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Invisible Intersections: What it Means to Be a First-Generation College Student

It’s my senior year of high school. I’m in my one-bedroom apartment, which I share with six other family members – my two brothers, mother, father, and a brown pit bull named Spike— in one of the most poverty-stricken neighborhoods in Cleveland. I will graduate high school in two days and leave for a small Ivy League college in Hanover, New Hampshire named Dartmouth. I got a full ride scholarship that opens doors of possibility previously closed to people like me. In this moment of fear, uncertainty, and doubt, I’m not a chosen one yet, those mythological people that overcome unimaginable obstacles and succeed despite naysayers, non-believers, and haters. The mountain in front of me is massive, towering, and seemingly impossible to climb. I wonder how I will do it and if the force is with me.

I do what any scared seventeen would do: I try to draw strength from outside sources. I blast Eminem’s song Lose Yourself, inhaling courage from each line of the song and 808 beats that blare through the crumbling walls of my apartment. “You better lose yourself in the moment, you own it, you betta never let it go. You only get one shot.”

Eminem is right. This might be my only shot. The pressure is overwhelming. I know what I’m up against. My guidance counselor has already laid out the daunting statistics to try and dissuade me from going to Dartmouth. He says he doesn’t want to see me fail, but in reality, he doesn’t believe in me. He believes more in the mountain in front of me since he’s seen many students succumb to it. “Only twenty one percent of first-generation college students graduate college. The first-generation student dropout rate is four times higher than that of students with at least one parent with a degree.”

I wish I had a manual for how to how to get through what’s coming. I need a book to tell me how to navigate this new world of collegiate life. No one in my family has gone to college and many haven’t even graduated high school. I feel like I’m in over my head.

While it’s not a manual, my second book, The Chosen One: A First-Generation Ivy League Odyssey, is a poignant detailing of my journey from that one-bedroom apartment to the halls of elite, higher education at Dartmouth. I have boiled down the fruits of my struggle into lessons about what it takes to ascend and climb the mountain of impossibility that stops so many who are unable to overcome the challenges, which are legion and brutal.

The most important lessons being finding support and believers early on. Believers, people who can see your gifts despite where you have come from, are critical in giving you the strength to keep going. Taking advantage of the tremendous resources –including counselors, networking, tutors, academic student centers—available on prestigious campuses can bridge the gap between where you start and where you end up.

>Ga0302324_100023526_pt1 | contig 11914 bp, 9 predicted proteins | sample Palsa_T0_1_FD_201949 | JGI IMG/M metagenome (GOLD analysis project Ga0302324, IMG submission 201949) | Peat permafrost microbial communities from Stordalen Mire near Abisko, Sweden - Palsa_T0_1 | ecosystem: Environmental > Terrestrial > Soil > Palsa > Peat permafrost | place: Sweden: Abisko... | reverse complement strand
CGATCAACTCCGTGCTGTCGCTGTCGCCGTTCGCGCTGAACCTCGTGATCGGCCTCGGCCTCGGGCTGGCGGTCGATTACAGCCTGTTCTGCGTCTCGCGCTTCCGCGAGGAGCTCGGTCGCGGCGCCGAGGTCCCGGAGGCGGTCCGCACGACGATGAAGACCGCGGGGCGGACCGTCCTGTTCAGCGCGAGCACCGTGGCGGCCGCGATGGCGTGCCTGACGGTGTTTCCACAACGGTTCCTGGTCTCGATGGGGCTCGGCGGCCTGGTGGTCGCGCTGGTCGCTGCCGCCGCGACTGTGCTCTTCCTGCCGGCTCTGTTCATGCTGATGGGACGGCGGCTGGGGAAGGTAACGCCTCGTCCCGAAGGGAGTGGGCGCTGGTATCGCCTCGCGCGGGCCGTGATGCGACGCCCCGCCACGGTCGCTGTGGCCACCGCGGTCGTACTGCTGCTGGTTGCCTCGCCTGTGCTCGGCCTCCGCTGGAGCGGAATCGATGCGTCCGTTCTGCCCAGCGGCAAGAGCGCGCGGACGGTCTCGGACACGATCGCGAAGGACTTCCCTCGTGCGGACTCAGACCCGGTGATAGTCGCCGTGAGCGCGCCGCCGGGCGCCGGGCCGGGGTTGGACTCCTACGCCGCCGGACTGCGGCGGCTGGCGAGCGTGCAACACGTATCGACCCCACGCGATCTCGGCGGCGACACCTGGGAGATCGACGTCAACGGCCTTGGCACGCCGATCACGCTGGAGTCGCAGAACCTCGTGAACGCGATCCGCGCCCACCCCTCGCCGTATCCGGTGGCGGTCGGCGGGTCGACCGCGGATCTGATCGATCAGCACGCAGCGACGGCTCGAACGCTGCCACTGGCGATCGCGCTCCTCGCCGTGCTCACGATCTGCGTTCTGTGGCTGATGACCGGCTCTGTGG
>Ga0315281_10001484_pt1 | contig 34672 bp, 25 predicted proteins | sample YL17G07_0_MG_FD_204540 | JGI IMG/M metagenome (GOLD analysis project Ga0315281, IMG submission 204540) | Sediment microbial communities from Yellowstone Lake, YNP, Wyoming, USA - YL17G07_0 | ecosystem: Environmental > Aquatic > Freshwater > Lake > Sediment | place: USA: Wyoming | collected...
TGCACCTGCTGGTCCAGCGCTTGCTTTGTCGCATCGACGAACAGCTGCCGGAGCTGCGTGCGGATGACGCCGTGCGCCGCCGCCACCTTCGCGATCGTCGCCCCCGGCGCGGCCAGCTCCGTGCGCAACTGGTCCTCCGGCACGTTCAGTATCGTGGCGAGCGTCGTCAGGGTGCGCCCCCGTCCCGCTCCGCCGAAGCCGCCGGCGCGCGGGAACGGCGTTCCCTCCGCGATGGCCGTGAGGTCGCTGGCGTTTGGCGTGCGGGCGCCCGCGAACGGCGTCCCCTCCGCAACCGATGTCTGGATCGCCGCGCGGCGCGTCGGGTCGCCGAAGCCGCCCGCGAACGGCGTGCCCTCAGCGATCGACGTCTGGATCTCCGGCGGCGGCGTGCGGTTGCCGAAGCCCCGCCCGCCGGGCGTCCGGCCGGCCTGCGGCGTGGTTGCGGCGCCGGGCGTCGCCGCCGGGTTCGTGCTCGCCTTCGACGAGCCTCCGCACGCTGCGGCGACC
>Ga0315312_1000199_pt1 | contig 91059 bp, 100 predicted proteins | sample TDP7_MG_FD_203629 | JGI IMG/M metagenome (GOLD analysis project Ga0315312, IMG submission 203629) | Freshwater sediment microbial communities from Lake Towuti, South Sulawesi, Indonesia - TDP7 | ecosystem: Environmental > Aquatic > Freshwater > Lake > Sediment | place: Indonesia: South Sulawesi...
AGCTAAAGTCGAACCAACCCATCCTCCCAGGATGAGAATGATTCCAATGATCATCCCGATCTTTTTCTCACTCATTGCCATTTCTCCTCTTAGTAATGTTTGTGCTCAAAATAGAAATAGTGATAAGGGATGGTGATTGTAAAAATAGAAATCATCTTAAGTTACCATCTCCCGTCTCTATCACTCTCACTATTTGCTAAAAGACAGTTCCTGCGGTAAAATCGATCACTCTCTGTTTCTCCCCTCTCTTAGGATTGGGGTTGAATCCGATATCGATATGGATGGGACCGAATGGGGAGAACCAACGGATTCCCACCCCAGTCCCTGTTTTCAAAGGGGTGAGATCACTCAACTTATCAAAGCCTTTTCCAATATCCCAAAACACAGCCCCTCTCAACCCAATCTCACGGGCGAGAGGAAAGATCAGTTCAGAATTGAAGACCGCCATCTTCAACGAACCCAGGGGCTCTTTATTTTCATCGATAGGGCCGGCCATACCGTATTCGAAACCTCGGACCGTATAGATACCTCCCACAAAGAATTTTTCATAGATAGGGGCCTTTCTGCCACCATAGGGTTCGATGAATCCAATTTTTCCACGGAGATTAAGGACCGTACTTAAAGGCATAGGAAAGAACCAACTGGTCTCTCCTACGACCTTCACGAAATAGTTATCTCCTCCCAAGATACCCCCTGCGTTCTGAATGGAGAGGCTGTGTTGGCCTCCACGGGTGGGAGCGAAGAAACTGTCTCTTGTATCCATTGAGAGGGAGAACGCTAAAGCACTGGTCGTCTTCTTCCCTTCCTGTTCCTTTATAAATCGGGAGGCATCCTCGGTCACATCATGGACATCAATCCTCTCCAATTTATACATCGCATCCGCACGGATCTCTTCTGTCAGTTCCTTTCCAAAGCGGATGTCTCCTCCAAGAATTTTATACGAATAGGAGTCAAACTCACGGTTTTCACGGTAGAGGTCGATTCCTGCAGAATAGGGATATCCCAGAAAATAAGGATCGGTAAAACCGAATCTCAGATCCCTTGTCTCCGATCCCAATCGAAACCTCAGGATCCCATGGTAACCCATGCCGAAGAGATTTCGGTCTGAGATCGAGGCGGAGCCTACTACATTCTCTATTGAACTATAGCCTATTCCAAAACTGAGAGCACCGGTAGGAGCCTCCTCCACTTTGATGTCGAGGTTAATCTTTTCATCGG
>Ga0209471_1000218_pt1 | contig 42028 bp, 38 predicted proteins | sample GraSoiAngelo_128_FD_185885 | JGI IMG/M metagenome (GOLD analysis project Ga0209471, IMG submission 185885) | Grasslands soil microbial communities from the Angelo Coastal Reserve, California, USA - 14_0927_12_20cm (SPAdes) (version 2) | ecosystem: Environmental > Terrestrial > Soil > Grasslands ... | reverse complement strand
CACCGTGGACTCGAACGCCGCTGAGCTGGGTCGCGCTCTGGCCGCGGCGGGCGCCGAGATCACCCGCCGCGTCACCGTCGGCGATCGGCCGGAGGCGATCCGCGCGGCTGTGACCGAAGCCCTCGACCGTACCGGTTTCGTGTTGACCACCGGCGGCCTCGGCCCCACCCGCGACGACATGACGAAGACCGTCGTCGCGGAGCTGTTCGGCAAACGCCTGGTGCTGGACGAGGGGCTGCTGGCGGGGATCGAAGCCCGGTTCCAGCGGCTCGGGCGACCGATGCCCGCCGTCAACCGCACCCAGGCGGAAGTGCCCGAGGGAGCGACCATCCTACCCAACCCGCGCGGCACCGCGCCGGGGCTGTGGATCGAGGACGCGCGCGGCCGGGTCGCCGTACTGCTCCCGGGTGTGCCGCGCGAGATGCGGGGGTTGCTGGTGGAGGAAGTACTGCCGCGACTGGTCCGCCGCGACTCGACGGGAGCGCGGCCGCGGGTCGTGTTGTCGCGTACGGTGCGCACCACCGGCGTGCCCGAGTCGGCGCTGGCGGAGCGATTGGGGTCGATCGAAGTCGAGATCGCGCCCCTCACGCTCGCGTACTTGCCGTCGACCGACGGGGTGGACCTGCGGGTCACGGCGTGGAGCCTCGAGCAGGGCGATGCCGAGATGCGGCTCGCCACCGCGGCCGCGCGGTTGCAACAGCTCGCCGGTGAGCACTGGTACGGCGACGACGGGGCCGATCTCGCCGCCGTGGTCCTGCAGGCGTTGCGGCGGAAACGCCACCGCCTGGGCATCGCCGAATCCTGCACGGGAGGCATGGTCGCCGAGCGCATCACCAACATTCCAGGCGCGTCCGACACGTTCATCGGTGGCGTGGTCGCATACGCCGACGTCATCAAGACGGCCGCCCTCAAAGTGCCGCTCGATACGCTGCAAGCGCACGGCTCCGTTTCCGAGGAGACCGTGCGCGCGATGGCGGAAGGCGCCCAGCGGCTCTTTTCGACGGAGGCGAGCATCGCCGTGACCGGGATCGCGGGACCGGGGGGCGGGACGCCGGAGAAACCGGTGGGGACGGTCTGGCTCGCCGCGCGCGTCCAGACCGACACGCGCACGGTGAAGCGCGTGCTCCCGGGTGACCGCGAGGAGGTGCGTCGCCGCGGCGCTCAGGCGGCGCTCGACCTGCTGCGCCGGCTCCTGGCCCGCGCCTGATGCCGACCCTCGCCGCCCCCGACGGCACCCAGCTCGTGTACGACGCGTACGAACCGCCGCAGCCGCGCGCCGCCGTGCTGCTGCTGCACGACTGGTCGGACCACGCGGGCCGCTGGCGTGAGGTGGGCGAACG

Ultimately The Chosen One proves that while first generation college students start generations behind, the path demands you keep walking forward no matter how hard it may become. Instead of focusing on the massive journey ahead, one should instead keep their perspective trained on the next right step in front of them. Eventually, all of those steps add up to an incredible story of overcoming, but in the midst of battle, the only thing that matters are the individual strikes, which bring you closer to victory.

Your success as a chosen one is not your own. It is shared by your family, community, and the generations coming behind you. The chosen one becomes a beacon of possibility for the others, a burden that no individual should have to bear, but is asked of those standing at the intersection of hope, endurance, and luck.

Newly appointed supreme court justice Ketanji Brown Jackson told a story of how as freshmen at Harvard, she began to feel out of place and was uncertain if she should remain at the school. In this deep state of uncertainty and self-doubt, she passed another black woman student on campus who must have seen the look for fear and dread on her face. The other student, whom she did not know, said something to her as they passed each other: “persevere.” That one word motivated Ketanji to keep going despite her internal uncertainty. Ketanji kept walking and eventually walked all the way to the Supreme Court of the United States of America. That is the power of persevering.

My message in The Chosen One is the same: persevere. Do not miss your chance to blow. This opportunity comes once in a lifetime, as Eminem raps. It is an opportunity that has been delivered to you by the blood, sweat, and tears of the ones that came before you. Your one job on the path is to keep walking and persevere. May the force be with you as you walk forward, always.